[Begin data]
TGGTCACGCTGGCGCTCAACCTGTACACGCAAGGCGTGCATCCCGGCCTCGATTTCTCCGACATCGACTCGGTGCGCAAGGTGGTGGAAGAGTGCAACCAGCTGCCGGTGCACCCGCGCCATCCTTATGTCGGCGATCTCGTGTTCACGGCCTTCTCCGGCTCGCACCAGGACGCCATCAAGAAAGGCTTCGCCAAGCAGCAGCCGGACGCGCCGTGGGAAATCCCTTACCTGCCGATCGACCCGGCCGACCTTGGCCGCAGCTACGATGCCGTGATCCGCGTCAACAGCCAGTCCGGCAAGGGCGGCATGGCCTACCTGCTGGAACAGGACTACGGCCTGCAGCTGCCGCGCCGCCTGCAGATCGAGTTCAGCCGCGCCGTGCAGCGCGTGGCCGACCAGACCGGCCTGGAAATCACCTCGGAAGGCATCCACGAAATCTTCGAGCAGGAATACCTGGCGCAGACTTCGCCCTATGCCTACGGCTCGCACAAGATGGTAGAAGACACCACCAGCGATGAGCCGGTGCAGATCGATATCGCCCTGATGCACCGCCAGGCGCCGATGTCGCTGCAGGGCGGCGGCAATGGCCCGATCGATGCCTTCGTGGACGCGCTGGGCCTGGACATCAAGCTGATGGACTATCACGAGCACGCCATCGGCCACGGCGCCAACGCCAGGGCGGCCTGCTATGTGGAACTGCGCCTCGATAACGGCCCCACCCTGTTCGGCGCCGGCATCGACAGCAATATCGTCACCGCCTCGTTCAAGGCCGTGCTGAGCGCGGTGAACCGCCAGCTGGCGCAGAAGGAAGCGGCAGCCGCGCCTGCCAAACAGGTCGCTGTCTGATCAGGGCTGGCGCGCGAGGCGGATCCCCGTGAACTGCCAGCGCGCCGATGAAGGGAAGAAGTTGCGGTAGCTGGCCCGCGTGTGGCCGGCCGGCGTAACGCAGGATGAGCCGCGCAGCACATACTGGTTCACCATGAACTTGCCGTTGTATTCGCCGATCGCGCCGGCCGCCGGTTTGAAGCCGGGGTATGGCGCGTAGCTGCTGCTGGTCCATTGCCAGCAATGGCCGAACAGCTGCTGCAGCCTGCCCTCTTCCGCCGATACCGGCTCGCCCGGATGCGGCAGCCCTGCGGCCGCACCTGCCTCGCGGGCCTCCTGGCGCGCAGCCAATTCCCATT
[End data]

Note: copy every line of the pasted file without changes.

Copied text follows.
TGGTCACGCTGGCGCTCAACCTGTACACGCAAGGCGTGCATCCCGGCCTCGATTTCTCCGACATCGACTCGGTGCGCAAGGTGGTGGAAGAGTGCAACCAGCTGCCGGTGCACCCGCGCCATCCTTATGTCGGCGATCTCGTGTTCACGGCCTTCTCCGGCTCGCACCAGGACGCCATCAAGAAAGGCTTCGCCAAGCAGCAGCCGGACGCGCCGTGGGAAATCCCTTACCTGCCGATCGACCCGGCCGACCTTGGCCGCAGCTACGATGCCGTGATCCGCGTCAACAGCCAGTCCGGCAAGGGCGGCATGGCCTACCTGCTGGAACAGGACTACGGCCTGCAGCTGCCGCGCCGCCTGCAGATCGAGTTCAGCCGCGCCGTGCAGCGCGTGGCCGACCAGACCGGCCTGGAAATCACCTCGGAAGGCATCCACGAAATCTTCGAGCAGGAATACCTGGCGCAGACTTCGCCCTATGCCTACGGCTCGCACAAGATGGTAGAAGACACCACCAGCGATGAGCCGGTGCAGATCGATATCGCCCTGATGCACCGCCAGGCGCCGATGTCGCTGCAGGGCGGCGGCAATGGCCCGATCGATGCCTTCGTGGACGCGCTGGGCCTGGACATCAAGCTGATGGACTATCACGAGCACGCCATCGGCCACGGCGCCAACGCCAGGGCGGCCTGCTATGTGGAACTGCGCCTCGATAACGGCCCCACCCTGTTCGGCGCCGGCATCGACAGCAATATCGTCACCGCCTCGTTCAAGGCCGTGCTGAGCGCGGTGAACCGCCAGCTGGCGCAGAAGGAAGCGGCAGCCGCGCCTGCCAAACAGGTCGCTGTCTGATCAGGGCTGGCGCGCGAGGCGGATCCCCGTGAACTGCCAGCGCGCCGATGAAGGGAAGAAGTTGCGGTAGCTGGCCCGCGTGTGGCCGGCCGGCGTAACGCAGGATGAGCCGCGCAGCACATACTGGTTCACCATGAACTTGCCGTTGTATTCGCCGATCGCGCCGGCCGCCGGTTTGAAGCCGGGGTATGGCGCGTAGCTGCTGCTGGTCCATTGCCAGCAATGGCCGAACAGCTGCTGCAGCCTGCCCTCTTCCGCCGATACCGGCTCGCCCGGATGCGGCAGCCCTGCGGCCGCACCTGCCTCGCGGGCCTCCTGGCGCGCAGCCAATTCCCATT